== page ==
Because of its long and tumultuous history, the wrecked painting recently found itself in dire need of restoration: a task arduously carried out at New York University throughout the latter half of the 2000s. The restoration of its “dark and gloomy” colours to their Renaissance-era splendour, however, culminated in the art world’s confident proclamation that the work was indeed Leonardo’s long-lost original.
But a prominent Leonardo scholar at Oxford University has claimed that the work was not in fact Leonardo’s but was fruit born from the labour of one of his disciples, Bernardino Luini. By his estimate, the great artist contributed towards just five to 20 percent of the painting with Luini being left to finish the rest. Should this be the case, its current owners at the Abu Dhabi Louvre may feel suitably and understandably hard done by.
Leonardo laid the foundations for many modern inventions
Up to now we’ve focussed mainly on Leonardo the painter. This was without doubt one of the most — if not the most — important aspects of his character, but it was by no means the only one. For to earn himself the enduring reputation of history’s Renaissance man without equal, Leonardo had to experiment and innovate in a range of other disciplines, from medicine to architecture to ground-breaking inventions.
|Photo credit: LeonardoDaVinci.net|
In the course of dissecting those birds and bats that shuffled their mortal coil before he could free them, Leonardo came up with a design for the “ornithopter”, otherwise known as the flying machine. The invention was clearly not practicable in Leonardo’s day, not least because no human could generate enough power to get if off the ground. However, this avian creation has given us the rudimentary model for our modern airplane.
Not all of Leonardo’s inventions sought to send man soaring through the sky, however. Dissatisfied with the shortcomings of Renaissance warfare, Leonardo also came up with a design aimed solely at consigning men to the ground. Putting his mind to military engineering, he revolutionised the design of contemporary artillery (which was as likely to blow up in one’s own face as it was the enemy’s) by devising the triple barrel cannon.
|Photo credit: Bensozia|
Gunpowder might have been in its infancy during the fifteenth century, but Leonardo had already realised its enormous future potential, predicting that by the nineteenth and twentieth centuries it would have cemented its position as the weapon of choice. As we reach the centenary of the end of the Great War, we reflect that the killing fields of the Somme, Flanders and Verdun, amongst others, proved Leonardo retrospectively, tragically, right.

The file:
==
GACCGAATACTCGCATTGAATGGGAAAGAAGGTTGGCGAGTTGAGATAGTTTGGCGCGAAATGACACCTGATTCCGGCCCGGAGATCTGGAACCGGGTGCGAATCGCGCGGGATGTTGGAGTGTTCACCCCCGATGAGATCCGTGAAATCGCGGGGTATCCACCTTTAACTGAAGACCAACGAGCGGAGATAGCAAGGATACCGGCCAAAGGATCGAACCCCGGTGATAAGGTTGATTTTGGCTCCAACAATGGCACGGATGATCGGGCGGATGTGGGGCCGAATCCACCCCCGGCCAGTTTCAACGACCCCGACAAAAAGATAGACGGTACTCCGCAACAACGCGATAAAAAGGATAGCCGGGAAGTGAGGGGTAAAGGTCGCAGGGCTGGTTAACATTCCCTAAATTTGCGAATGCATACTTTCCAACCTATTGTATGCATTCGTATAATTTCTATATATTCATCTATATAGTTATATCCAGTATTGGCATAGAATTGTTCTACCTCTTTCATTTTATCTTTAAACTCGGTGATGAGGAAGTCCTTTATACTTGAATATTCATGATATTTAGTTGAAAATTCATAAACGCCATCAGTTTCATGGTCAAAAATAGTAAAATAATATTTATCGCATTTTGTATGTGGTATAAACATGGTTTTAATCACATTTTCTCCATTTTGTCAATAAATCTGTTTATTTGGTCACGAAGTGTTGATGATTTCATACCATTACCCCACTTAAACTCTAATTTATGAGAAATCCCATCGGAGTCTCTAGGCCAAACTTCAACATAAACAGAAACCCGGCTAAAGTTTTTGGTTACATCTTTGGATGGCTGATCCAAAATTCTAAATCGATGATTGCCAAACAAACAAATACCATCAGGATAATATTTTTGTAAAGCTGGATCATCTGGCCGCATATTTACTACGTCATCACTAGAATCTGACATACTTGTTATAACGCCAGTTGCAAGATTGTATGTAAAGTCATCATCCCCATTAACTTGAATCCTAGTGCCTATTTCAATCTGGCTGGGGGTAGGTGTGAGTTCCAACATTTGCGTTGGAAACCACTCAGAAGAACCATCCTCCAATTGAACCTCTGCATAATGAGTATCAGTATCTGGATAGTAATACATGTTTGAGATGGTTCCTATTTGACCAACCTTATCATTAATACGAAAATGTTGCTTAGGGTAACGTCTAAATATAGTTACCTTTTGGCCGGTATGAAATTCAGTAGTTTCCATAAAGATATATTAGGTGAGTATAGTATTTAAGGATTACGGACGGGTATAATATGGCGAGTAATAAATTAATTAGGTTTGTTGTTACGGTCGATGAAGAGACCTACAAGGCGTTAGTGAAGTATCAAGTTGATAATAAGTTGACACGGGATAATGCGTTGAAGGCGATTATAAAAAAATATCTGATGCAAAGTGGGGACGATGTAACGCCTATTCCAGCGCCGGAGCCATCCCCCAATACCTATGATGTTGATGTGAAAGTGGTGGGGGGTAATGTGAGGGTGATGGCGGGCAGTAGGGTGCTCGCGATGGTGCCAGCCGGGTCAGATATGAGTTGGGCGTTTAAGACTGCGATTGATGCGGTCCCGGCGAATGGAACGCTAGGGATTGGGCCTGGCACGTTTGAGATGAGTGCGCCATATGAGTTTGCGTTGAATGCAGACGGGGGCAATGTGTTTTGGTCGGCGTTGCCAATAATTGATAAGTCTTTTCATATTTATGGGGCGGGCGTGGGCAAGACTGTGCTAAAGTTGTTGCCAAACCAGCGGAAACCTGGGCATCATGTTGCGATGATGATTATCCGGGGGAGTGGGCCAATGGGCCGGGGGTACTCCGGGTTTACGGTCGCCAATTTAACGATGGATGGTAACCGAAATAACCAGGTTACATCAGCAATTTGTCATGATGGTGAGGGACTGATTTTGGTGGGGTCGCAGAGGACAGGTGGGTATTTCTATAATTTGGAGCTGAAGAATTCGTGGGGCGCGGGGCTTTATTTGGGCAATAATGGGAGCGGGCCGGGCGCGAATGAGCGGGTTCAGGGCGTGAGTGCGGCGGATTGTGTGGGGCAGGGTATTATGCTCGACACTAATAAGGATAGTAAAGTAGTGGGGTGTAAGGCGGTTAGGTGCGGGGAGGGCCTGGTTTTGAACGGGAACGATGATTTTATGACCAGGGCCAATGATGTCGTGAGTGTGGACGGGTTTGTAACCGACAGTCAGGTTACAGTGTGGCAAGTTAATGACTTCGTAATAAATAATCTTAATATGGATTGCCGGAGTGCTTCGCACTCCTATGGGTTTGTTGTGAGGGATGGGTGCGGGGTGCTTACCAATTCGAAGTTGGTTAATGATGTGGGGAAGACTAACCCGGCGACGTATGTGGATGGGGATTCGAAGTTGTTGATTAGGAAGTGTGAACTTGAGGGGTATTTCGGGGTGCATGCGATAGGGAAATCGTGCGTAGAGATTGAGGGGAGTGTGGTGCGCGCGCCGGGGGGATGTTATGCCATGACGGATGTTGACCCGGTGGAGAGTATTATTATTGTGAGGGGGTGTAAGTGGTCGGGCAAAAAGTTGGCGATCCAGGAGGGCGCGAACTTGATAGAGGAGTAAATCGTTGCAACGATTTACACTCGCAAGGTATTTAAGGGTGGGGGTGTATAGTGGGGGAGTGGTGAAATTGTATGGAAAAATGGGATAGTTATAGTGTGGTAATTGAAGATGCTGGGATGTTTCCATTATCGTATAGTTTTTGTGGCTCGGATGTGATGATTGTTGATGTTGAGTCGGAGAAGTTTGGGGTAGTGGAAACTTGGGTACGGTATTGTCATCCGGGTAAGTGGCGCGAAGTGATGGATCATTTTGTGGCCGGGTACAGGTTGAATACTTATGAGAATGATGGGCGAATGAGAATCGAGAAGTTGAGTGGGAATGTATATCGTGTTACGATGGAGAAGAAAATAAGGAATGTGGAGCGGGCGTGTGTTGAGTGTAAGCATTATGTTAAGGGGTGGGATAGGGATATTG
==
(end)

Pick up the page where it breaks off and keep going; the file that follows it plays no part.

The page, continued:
Even a cursory glance at Leonardo’s prolific résumé will give you an idea of the sheer scale of what the great Renaissance man managed to achieve. But learning about his life from afar will only bring you so close to his legacy; the best way to follow in Leonardo’s footsteps is by visiting Florence and seeing it for yourself.
View the new Leonardo Room in the Uffizi Gallery
|Photo credit: The Florentine|
Opened to the public in July 2018, the Leonardo Roomhouses a collection of the Leonardo’s earlier works, before he left Florence for Milan in 1482. This room of the Uffizi Gallery counts among its treasures Leonardo’s “Annunciation” (c. 1472) “Adoration of the Magi” (1481) and “Baptism of Christ” (c. 1475) some of which he worked on with his esteemed mentor, Andrea del Verrocchio.
Marvel in awe at how masterfully Leonardo rendered his subjects, their exquisite, typically androgynous features protected behind an anti-glare screen to allow you to admire them up close and personal. When you’ve finished, make your way into the adjacent rooms. There you’ll find Leonardo’s Renaissance rivals, Michelangelo and Raphael — the great triumvirate’s works coming together to recreate the artistic milieu of the fifteenth century.
Visit the Leonardo Da Vinci Museum
|Photo credit: Leonardo Da Vinci Museum|
The Leonardo Da Vinci Museum is situated in the heart of Florence’s historic centre, a stone’s throw from the Duomo on the scenic Via dei Servi. We’ve already covered the museum in our article about visiting Florence with the kids. But just because it’s tailored for kids doesn’t mean the museum loses out on value for adults. The Leonardo Da Vinci Museum is fully interactive, fully immersive, and laid out in such a way that whatever the age it’s an entertaining and educational experience.
Take a day trip to Vinci: the great artist’s birthplace
|Photo credit: Visit Tuscany|
Florence is of course full of Leonardo’s rich artistic legacy. But to really get to grips with the great master’s roots, you have to visit his hometown of Vinci. Situated just 35 kilometres west of Tuscany’s breathtaking capital, Vinci is one of the easiest and most enjoyable day trips from Florence.
In Vinci you can find the church of Santa Croce where Leonardo was baptised, explore the impressive collection of the Museo Leonardiano within the ship-shaped Giudi Castle, and, just a few kilometres outside the town, visit the farmhouse where Leonardo was born, the Casa Natale di Leonardo.
Visit Florence and come face to face with Leonardo’s legacy
|Photo credit: Smithsonian Journeys|
At the end of Leonardo’s biography, Giorgio Vasari, the author of the work and brain behind Florence’s Vasari Corridor, cemented Leonardo’s connection with Florence in a moving eulogy. “Just as Florence had the greatest gifts in his birth,” he reflected, “so she suffered an infinite loss in his death.”
But not even death is final, especially in art. Through his lifelong legacy Leonardo lives on, not just in Florence but across the globe. But it is in Florence that his legacy is felt most strongly; immortalised through the city’s treasure trove of masterpieces, his memory buried deep within the renaissance city’s soul.
It is thanks largely to Leonardo — along with such rivals and contemporaries as Michelangelo, Botticelli and Cimabue — that Florence still holds prominence at the forefront of the art world. This is the Florence we at Roman Candle Tours want to help you explore, whether by taking one of our expert private walking tours or drawing from one of the itineraries suggested on our Florence Blog. With such great names to recommend it, don’t delay in experiencing this cultural epicentre for yourself.